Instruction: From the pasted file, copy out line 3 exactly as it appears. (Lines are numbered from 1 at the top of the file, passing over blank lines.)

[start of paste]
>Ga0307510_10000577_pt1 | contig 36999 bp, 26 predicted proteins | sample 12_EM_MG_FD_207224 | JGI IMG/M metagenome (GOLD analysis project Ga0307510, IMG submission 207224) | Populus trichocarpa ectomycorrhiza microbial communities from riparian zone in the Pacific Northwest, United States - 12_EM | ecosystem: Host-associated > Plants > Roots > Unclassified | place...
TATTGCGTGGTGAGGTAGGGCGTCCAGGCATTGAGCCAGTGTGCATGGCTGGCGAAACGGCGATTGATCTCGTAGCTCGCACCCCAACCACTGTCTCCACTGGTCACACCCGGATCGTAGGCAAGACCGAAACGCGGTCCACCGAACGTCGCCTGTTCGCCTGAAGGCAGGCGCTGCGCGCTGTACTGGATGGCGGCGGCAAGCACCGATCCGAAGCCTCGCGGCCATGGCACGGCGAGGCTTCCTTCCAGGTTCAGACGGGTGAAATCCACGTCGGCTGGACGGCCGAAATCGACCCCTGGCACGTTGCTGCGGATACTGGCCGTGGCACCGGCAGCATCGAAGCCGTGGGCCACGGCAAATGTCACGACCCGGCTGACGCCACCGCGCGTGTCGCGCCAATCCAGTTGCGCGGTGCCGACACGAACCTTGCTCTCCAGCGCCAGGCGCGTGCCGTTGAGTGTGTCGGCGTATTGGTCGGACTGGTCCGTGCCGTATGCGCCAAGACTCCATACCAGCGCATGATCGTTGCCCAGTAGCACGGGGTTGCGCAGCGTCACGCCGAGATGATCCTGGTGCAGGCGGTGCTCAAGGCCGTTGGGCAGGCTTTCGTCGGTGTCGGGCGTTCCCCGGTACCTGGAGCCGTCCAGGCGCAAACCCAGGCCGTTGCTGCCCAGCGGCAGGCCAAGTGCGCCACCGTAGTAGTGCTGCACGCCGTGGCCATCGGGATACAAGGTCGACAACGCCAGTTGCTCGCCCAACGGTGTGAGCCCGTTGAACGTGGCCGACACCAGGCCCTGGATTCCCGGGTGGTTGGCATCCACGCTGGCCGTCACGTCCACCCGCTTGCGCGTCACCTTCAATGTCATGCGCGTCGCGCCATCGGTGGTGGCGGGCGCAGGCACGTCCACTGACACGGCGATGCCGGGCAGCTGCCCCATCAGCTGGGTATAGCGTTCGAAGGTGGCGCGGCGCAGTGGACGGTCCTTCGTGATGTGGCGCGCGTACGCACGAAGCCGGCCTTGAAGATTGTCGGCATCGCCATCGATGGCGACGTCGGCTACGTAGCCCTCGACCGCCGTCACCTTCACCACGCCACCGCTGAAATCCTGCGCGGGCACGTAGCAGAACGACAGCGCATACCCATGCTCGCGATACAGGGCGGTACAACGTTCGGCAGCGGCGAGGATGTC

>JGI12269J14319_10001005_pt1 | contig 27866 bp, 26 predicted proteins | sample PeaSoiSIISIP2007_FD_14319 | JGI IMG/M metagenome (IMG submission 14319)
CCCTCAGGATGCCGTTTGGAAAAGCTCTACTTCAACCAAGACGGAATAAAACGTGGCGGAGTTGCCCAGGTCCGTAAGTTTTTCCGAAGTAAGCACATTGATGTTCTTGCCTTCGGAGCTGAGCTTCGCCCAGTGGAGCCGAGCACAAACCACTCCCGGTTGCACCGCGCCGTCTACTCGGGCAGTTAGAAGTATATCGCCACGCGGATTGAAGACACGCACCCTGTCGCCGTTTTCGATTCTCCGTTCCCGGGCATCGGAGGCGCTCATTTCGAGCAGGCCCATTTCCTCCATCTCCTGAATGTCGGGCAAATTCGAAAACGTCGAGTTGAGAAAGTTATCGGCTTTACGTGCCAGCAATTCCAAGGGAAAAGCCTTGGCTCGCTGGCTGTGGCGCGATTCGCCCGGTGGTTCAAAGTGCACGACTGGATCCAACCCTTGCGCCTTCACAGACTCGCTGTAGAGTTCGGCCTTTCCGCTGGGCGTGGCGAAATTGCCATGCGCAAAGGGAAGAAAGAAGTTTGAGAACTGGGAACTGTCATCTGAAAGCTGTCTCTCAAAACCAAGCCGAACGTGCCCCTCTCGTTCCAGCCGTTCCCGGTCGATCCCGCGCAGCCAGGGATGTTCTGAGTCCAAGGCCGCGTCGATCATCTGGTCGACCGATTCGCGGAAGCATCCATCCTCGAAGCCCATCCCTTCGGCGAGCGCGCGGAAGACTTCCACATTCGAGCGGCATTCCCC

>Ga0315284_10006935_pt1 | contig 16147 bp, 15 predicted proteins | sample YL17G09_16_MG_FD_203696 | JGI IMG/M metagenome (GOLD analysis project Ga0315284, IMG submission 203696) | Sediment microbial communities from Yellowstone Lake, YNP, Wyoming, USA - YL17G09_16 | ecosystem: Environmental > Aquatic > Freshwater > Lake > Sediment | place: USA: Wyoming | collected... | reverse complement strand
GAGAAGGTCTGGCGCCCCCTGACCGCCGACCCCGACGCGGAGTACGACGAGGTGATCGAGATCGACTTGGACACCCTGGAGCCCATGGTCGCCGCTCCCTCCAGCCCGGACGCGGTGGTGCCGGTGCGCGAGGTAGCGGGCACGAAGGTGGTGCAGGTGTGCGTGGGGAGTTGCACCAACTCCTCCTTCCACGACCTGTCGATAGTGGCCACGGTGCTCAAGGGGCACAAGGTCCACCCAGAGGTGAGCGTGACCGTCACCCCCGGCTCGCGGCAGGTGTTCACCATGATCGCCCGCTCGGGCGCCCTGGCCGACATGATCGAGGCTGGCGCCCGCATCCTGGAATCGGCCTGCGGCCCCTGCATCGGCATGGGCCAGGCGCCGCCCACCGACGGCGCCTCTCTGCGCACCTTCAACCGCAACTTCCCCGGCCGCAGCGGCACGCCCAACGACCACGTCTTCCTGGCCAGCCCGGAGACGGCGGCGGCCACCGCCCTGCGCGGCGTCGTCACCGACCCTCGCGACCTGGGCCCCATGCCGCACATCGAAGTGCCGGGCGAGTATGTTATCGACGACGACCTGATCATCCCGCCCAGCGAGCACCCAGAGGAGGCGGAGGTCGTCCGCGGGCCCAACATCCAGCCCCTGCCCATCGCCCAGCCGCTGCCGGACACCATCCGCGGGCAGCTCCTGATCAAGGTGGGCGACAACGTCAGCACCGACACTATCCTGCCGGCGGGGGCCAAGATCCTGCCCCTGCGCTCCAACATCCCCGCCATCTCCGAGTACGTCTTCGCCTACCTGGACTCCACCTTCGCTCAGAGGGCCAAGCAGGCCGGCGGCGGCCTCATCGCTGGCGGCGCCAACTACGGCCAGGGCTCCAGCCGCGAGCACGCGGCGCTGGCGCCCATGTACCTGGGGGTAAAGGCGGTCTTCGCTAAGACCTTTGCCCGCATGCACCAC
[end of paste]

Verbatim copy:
>JGI12269J14319_10001005_pt1 | contig 27866 bp, 26 predicted proteins | sample PeaSoiSIISIP2007_FD_14319 | JGI IMG/M metagenome (IMG submission 14319)